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25 years ago today, Jimmy Carter signed the Comprehensive Environmental Response, Compensation, and Liability Act of 1980, better known as Superfund, creating the Federal government's program to clean up the nation's growing and out of control hazardous waste sites. Through the Superfund program, the EPA along with numerous other private groups and organizations cleaned up abandoned, accidentally spilled, or illegally dumped hazardous waste sites that posed a risk to current and future generation’s health and the environment. There is at least one Superfund site in every State (locate a Superfund site). Thank you President Carter for the vision and personal fortitude and leadership provided in bringing this program into reality.
As a result of the Superfund legislation, the EPA developed new and innovative ways to conduct cleanups. Important research examined how contamination migrated into groundwater, and provided improved methods to treat, store, and dispose of wastes. EPA took steps to ensure that communities near hazardous sites had a strong, meaningful voice in cleanup decisions, including determining how to reuse land after a cleanup. Finally, the Superfund program pioneered methods to ensure that the parties responsible for contamination were held responsible for the cleanup as well.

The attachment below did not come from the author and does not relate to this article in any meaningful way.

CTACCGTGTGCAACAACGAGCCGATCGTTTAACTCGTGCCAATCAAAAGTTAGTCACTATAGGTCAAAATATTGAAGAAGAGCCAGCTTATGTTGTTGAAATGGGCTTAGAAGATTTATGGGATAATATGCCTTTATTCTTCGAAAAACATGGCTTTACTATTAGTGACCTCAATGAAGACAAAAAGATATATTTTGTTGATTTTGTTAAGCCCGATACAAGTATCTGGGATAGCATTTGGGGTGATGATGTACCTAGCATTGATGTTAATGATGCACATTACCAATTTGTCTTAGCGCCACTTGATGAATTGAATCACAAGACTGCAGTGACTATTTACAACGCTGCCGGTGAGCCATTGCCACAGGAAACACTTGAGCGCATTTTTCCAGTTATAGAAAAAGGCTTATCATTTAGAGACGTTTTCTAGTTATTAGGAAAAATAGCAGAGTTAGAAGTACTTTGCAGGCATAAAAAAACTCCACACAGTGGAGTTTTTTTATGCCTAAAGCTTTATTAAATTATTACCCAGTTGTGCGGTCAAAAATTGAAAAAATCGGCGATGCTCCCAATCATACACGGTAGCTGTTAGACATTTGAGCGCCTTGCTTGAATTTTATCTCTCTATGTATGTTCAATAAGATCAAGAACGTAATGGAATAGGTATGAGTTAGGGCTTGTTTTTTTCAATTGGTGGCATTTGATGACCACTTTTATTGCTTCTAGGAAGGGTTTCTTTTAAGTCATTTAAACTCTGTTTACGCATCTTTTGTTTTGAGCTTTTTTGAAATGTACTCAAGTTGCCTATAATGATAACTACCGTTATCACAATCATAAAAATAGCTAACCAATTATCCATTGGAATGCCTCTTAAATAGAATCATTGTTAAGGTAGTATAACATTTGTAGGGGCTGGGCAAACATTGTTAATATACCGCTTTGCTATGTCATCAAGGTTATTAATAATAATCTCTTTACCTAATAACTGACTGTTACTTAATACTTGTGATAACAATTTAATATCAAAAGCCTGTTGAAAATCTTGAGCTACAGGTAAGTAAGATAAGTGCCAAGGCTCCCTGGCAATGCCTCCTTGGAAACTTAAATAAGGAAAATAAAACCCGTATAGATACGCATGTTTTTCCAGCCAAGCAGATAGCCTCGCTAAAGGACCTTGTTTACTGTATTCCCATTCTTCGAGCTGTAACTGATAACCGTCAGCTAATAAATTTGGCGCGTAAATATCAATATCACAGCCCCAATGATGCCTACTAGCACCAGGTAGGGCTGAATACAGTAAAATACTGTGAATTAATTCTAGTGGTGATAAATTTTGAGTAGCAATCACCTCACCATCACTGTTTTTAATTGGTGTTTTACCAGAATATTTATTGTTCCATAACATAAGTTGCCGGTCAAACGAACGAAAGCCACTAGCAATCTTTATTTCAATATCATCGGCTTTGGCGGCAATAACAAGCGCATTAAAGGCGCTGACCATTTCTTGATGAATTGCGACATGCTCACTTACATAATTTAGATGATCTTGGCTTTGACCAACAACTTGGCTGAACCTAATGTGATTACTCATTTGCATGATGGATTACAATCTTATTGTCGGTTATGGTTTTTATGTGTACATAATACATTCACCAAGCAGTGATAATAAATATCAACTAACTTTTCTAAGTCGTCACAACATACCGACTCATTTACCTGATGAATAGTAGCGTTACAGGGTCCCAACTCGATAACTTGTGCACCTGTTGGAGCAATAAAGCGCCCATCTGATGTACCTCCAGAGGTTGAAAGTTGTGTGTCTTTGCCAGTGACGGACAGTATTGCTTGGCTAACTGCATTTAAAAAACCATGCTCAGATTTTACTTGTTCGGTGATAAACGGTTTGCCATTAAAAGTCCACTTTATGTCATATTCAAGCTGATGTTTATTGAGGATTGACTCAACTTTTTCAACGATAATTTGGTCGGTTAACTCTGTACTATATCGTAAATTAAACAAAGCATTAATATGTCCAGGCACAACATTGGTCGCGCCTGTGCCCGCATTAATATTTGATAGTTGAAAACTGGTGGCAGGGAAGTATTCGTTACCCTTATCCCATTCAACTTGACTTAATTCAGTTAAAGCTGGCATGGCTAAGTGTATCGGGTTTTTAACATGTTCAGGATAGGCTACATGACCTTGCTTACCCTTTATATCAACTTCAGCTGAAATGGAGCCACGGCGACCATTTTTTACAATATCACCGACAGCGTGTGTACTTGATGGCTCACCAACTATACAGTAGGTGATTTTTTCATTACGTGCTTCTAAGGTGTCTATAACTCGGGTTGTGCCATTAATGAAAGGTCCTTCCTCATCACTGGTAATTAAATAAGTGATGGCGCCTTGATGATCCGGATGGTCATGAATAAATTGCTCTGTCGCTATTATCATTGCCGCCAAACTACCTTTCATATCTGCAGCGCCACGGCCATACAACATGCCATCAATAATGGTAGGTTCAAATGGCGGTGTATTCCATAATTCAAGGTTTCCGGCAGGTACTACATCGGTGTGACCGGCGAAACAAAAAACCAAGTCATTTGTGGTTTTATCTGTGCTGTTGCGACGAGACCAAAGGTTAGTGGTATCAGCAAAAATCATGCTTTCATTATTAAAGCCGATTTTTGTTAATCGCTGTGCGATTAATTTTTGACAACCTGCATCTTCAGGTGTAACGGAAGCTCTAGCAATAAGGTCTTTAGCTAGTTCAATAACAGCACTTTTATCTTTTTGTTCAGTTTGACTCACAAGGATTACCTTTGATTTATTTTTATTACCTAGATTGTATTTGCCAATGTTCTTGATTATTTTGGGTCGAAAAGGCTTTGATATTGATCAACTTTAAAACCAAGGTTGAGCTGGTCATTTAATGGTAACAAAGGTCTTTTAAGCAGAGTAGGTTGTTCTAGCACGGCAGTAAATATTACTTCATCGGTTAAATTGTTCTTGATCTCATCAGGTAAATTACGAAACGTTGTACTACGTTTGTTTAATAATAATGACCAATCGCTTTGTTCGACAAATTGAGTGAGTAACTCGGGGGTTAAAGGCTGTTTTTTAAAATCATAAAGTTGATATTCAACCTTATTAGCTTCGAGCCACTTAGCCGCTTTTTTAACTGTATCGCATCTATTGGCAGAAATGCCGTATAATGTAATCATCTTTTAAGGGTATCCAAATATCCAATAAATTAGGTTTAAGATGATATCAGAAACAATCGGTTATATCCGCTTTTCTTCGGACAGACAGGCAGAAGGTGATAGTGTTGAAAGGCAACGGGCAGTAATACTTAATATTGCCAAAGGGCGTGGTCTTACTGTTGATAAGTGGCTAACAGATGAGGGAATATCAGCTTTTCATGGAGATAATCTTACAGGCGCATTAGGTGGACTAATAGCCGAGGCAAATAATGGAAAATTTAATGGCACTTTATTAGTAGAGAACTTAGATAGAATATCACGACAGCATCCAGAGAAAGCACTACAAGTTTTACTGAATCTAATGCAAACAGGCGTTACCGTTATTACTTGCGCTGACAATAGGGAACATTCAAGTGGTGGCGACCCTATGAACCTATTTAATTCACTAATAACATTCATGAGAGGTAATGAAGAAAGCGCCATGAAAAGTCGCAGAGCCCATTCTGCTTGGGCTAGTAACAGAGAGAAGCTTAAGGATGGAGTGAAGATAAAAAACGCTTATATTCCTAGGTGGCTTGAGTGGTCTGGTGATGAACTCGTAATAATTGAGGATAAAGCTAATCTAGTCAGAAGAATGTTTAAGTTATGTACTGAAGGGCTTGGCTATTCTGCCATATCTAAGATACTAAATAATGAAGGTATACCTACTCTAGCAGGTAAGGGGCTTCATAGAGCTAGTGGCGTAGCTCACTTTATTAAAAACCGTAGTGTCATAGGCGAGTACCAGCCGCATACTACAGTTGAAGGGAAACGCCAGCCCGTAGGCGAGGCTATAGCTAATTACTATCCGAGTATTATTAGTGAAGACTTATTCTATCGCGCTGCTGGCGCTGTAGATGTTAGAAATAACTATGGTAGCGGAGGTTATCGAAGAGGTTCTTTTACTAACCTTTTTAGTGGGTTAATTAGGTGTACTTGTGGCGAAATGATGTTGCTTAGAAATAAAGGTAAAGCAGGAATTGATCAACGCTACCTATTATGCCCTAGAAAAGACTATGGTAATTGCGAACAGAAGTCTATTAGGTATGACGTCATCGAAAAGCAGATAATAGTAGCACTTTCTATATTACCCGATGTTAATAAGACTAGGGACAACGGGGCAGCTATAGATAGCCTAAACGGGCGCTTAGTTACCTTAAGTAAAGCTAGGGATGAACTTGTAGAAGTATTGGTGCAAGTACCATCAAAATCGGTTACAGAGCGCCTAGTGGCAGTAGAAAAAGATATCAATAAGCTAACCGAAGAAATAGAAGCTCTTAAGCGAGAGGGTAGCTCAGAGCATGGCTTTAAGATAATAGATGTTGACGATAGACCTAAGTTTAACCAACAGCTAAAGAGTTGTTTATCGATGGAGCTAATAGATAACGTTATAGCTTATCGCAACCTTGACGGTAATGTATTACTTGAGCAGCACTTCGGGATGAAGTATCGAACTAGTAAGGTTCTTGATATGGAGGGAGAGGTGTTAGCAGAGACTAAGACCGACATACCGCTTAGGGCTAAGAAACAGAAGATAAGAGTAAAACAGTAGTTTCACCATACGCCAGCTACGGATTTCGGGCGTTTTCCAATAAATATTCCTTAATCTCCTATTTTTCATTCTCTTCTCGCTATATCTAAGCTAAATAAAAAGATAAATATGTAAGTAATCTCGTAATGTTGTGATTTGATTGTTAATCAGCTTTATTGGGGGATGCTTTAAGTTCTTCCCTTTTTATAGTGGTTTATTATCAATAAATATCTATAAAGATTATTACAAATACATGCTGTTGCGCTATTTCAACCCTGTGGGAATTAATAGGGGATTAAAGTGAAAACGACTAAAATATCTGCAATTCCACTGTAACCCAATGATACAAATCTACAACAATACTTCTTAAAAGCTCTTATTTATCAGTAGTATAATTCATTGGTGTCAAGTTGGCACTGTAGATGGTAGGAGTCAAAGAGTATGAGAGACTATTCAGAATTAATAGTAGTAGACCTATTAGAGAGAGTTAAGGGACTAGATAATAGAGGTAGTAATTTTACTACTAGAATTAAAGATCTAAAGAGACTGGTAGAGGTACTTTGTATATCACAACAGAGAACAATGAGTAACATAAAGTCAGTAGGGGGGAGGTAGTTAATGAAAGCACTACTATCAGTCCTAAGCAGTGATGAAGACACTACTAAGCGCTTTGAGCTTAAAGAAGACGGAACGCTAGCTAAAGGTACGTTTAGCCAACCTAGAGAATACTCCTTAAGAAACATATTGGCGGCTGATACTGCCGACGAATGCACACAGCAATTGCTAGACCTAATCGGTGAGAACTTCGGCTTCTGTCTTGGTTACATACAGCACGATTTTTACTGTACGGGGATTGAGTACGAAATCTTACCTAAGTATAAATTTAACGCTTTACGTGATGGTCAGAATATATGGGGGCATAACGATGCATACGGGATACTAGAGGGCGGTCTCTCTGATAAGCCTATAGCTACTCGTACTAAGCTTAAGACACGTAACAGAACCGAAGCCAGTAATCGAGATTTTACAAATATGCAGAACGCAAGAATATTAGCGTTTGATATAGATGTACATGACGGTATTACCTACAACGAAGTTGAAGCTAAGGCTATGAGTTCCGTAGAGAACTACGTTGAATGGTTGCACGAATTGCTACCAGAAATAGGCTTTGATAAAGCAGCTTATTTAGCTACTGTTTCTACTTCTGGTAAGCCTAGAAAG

Today, all of this incredible work and the rich library of information, scientific research and related materials developed and discovered will soon be lost. That is correct…lost and probably forever. Think about it, millions of dollars of federal research on the impact of chemicals on human health and the environment….gone forever. A database of over 50,000 documents available no where else eliminated or worse, destroyed. You see the present administration has decided to close all of the EPA libraries and electronic catalog…permanently! Why? To save $2.0M so that President Bush can fund EPA research for topics such as nanotechnology, air pollution and drinking water system security as part of his “American Competitive Initiative”. Now, how scientists and researchers will be able to do this work without access to the library of materials and research that already exist or might exist on the subject is a mystery to me and most EPA scientists and organizations including PEER, Public Employees for Environmental Responsibility. Despite these cries of foul, EPA Administrator Stephen Johnson and the Bush Administration plan to implement the proposed cuts and library closings immediately.
So my second ‘Thank You’ is to Carl Herrgesell, husband of Laurie Allen, Seventh Generations VP of Organizational Development. Over the weekend, Carl shared with me the Bush Administrations action on the EPA library closings. Carl had heard the news on NPR’s Science Friday’s. His story inspired me to act and post the information on our blog. Carl also shared his dilemma, “what can I, or anyone for that matter do to change this decision?” Well, Carl, you have done something, you created the will in me to share your story and concern with others.
Take action. Let your voices be heard. Contact the EPA's Office of Research and Development programs via e-mail at firstname.lastname@example.org or use their Comment Form and let them know how you feel about these library closures. It’s shortsighted and frankly just dumb.
And with that I leave you with these famous words from Margaret Mead, Anthropologist:
Never doubt that a small group of thoughtful, committed citizens can change the world; indeed it's the only thing that does.